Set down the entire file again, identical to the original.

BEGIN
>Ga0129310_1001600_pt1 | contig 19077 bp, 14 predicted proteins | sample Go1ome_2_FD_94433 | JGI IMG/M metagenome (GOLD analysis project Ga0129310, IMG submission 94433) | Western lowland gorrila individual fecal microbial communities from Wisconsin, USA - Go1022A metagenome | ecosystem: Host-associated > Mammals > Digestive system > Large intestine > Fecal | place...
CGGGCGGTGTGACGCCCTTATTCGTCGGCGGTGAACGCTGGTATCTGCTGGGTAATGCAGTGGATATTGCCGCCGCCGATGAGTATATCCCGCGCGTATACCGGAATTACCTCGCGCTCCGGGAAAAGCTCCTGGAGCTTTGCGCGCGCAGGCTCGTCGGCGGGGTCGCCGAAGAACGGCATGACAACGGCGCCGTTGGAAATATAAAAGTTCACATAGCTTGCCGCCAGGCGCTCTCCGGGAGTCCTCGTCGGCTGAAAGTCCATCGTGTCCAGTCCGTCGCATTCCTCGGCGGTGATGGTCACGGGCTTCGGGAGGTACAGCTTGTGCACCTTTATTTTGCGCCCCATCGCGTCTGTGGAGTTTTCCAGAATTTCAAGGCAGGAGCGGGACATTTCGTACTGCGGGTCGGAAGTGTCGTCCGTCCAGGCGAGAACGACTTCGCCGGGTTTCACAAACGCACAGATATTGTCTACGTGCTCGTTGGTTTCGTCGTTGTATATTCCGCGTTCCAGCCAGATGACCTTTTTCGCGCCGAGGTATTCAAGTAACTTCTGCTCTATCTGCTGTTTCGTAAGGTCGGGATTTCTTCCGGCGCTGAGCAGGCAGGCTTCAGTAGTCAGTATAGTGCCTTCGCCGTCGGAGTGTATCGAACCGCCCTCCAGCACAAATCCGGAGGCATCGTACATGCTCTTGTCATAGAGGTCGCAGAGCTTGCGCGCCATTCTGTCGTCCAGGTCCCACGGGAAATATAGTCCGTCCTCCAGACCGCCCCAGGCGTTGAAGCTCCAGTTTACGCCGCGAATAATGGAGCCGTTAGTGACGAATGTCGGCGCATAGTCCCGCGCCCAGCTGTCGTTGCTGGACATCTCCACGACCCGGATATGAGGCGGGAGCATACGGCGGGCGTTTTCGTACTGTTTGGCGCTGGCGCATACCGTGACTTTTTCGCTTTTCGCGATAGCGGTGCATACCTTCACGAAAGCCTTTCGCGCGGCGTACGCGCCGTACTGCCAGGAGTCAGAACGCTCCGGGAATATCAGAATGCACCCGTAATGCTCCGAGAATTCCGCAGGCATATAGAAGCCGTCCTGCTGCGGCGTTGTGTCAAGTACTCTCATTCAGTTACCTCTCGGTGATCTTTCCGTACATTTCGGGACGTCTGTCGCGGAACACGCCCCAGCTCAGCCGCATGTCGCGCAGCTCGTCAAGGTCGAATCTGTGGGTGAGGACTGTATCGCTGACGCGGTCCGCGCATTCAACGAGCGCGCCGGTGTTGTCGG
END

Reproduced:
>Ga0129310_1001600_pt1 | contig 19077 bp, 14 predicted proteins | sample Go1ome_2_FD_94433 | JGI IMG/M metagenome (GOLD analysis project Ga0129310, IMG submission 94433) | Western lowland gorrila individual fecal microbial communities from Wisconsin, USA - Go1022A metagenome | ecosystem: Host-associated > Mammals > Digestive system > Large intestine > Fecal | place...
CGGGCGGTGTGACGCCCTTATTCGTCGGCGGTGAACGCTGGTATCTGCTGGGTAATGCAGTGGATATTGCCGCCGCCGATGAGTATATCCCGCGCGTATACCGGAATTACCTCGCGCTCCGGGAAAAGCTCCTGGAGCTTTGCGCGCGCAGGCTCGTCGGCGGGGTCGCCGAAGAACGGCATGACAACGGCGCCGTTGGAAATATAAAAGTTCACATAGCTTGCCGCCAGGCGCTCTCCGGGAGTCCTCGTCGGCTGAAAGTCCATCGTGTCCAGTCCGTCGCATTCCTCGGCGGTGATGGTCACGGGCTTCGGGAGGTACAGCTTGTGCACCTTTATTTTGCGCCCCATCGCGTCTGTGGAGTTTTCCAGAATTTCAAGGCAGGAGCGGGACATTTCGTACTGCGGGTCGGAAGTGTCGTCCGTCCAGGCGAGAACGACTTCGCCGGGTTTCACAAACGCACAGATATTGTCTACGTGCTCGTTGGTTTCGTCGTTGTATATTCCGCGTTCCAGCCAGATGACCTTTTTCGCGCCGAGGTATTCAAGTAACTTCTGCTCTATCTGCTGTTTCGTAAGGTCGGGATTTCTTCCGGCGCTGAGCAGGCAGGCTTCAGTAGTCAGTATAGTGCCTTCGCCGTCGGAGTGTATCGAACCGCCCTCCAGCACAAATCCGGAGGCATCGTACATGCTCTTGTCATAGAGGTCGCAGAGCTTGCGCGCCATTCTGTCGTCCAGGTCCCACGGGAAATATAGTCCGTCCTCCAGACCGCCCCAGGCGTTGAAGCTCCAGTTTACGCCGCGAATAATGGAGCCGTTAGTGACGAATGTCGGCGCATAGTCCCGCGCCCAGCTGTCGTTGCTGGACATCTCCACGACCCGGATATGAGGCGGGAGCATACGGCGGGCGTTTTCGTACTGTTTGGCGCTGGCGCATACCGTGACTTTTTCGCTTTTCGCGATAGCGGTGCATACCTTCACGAAAGCCTTTCGCGCGGCGTACGCGCCGTACTGCCAGGAGTCAGAACGCTCCGGGAATATCAGAATGCACCCGTAATGCTCCGAGAATTCCGCAGGCATATAGAAGCCGTCCTGCTGCGGCGTTGTGTCAAGTACTCTCATTCAGTTACCTCTCGGTGATCTTTCCGTACATTTCGGGACGTCTGTCGCGGAACACGCCCCAGCTCAGCCGCATGTCGCGCAGCTCGTCAAGGTCGAATCTGTGGGTGAGGACTGTATCGCTGACGCGGTCCGCGCATTCAACGAGCGCGCCGGTGTTGTCGG